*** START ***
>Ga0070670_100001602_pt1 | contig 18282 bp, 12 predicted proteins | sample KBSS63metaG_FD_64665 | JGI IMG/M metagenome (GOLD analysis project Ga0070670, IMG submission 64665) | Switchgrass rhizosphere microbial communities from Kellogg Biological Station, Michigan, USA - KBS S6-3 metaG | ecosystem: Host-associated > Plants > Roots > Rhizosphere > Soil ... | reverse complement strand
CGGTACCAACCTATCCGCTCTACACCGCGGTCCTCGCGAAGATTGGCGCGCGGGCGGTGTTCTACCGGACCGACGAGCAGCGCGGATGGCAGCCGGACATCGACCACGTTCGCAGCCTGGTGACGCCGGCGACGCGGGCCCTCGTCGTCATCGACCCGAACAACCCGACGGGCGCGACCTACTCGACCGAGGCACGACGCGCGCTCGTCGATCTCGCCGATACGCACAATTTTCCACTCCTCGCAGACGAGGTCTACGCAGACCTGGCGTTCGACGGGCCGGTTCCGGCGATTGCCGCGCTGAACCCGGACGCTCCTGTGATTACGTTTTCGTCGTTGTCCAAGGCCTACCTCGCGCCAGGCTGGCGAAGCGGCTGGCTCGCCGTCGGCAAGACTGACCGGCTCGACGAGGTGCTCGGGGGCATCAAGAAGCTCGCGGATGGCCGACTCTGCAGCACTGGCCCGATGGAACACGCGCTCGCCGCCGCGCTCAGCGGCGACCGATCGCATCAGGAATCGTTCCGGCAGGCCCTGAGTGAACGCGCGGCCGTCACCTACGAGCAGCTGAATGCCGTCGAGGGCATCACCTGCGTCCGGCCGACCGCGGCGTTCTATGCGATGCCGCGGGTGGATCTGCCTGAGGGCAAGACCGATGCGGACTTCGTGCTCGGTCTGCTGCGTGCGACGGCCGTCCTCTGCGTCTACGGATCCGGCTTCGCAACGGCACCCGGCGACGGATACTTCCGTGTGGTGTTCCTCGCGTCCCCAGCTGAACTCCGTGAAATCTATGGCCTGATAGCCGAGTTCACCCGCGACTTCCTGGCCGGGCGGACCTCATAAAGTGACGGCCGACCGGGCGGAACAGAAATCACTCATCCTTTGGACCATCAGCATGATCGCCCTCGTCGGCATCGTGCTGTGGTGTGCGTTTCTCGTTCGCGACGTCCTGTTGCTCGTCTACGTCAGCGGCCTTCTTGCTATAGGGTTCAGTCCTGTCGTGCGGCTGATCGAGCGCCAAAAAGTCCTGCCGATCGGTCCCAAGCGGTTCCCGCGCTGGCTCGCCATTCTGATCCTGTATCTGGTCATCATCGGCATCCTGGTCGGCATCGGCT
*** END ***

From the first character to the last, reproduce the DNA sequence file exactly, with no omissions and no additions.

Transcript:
>Ga0070670_100001602_pt1 | contig 18282 bp, 12 predicted proteins | sample KBSS63metaG_FD_64665 | JGI IMG/M metagenome (GOLD analysis project Ga0070670, IMG submission 64665) | Switchgrass rhizosphere microbial communities from Kellogg Biological Station, Michigan, USA - KBS S6-3 metaG | ecosystem: Host-associated > Plants > Roots > Rhizosphere > Soil ... | reverse complement strand
CGGTACCAACCTATCCGCTCTACACCGCGGTCCTCGCGAAGATTGGCGCGCGGGCGGTGTTCTACCGGACCGACGAGCAGCGCGGATGGCAGCCGGACATCGACCACGTTCGCAGCCTGGTGACGCCGGCGACGCGGGCCCTCGTCGTCATCGACCCGAACAACCCGACGGGCGCGACCTACTCGACCGAGGCACGACGCGCGCTCGTCGATCTCGCCGATACGCACAATTTTCCACTCCTCGCAGACGAGGTCTACGCAGACCTGGCGTTCGACGGGCCGGTTCCGGCGATTGCCGCGCTGAACCCGGACGCTCCTGTGATTACGTTTTCGTCGTTGTCCAAGGCCTACCTCGCGCCAGGCTGGCGAAGCGGCTGGCTCGCCGTCGGCAAGACTGACCGGCTCGACGAGGTGCTCGGGGGCATCAAGAAGCTCGCGGATGGCCGACTCTGCAGCACTGGCCCGATGGAACACGCGCTCGCCGCCGCGCTCAGCGGCGACCGATCGCATCAGGAATCGTTCCGGCAGGCCCTGAGTGAACGCGCGGCCGTCACCTACGAGCAGCTGAATGCCGTCGAGGGCATCACCTGCGTCCGGCCGACCGCGGCGTTCTATGCGATGCCGCGGGTGGATCTGCCTGAGGGCAAGACCGATGCGGACTTCGTGCTCGGTCTGCTGCGTGCGACGGCCGTCCTCTGCGTCTACGGATCCGGCTTCGCAACGGCACCCGGCGACGGATACTTCCGTGTGGTGTTCCTCGCGTCCCCAGCTGAACTCCGTGAAATCTATGGCCTGATAGCCGAGTTCACCCGCGACTTCCTGGCCGGGCGGACCTCATAAAGTGACGGCCGACCGGGCGGAACAGAAATCACTCATCCTTTGGACCATCAGCATGATCGCCCTCGTCGGCATCGTGCTGTGGTGTGCGTTTCTCGTTCGCGACGTCCTGTTGCTCGTCTACGTCAGCGGCCTTCTTGCTATAGGGTTCAGTCCTGTCGTGCGGCTGATCGAGCGCCAAAAAGTCCTGCCGATCGGTCCCAAGCGGTTCCCGCGCTGGCTCGCCATTCTGATCCTGTATCTGGTCATCATCGGCATCCTGGTCGGCATCGGCT